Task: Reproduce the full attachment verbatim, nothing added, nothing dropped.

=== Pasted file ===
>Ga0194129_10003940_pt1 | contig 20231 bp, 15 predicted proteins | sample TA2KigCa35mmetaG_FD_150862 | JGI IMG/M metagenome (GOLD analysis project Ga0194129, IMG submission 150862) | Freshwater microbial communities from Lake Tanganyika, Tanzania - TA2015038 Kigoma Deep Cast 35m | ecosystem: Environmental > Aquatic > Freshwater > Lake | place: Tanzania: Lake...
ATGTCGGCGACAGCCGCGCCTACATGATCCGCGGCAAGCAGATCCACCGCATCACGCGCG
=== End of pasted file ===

>Ga0194129_10003940_pt1 | contig 20231 bp, 15 predicted proteins | sample TA2KigCa35mmetaG_FD_150862 | JGI IMG/M metagenome (GOLD analysis project Ga0194129, IMG submission 150862) | Freshwater microbial communities from Lake Tanganyika, Tanzania - TA2015038 Kigoma Deep Cast 35m | ecosystem: Environmental > Aquatic > Freshwater > Lake | place: Tanzania: Lake...
ATGTCGGCGACAGCCGCGCCTACATGATCCGCGGCAAGCAGATCCACCGCATCACGCGCG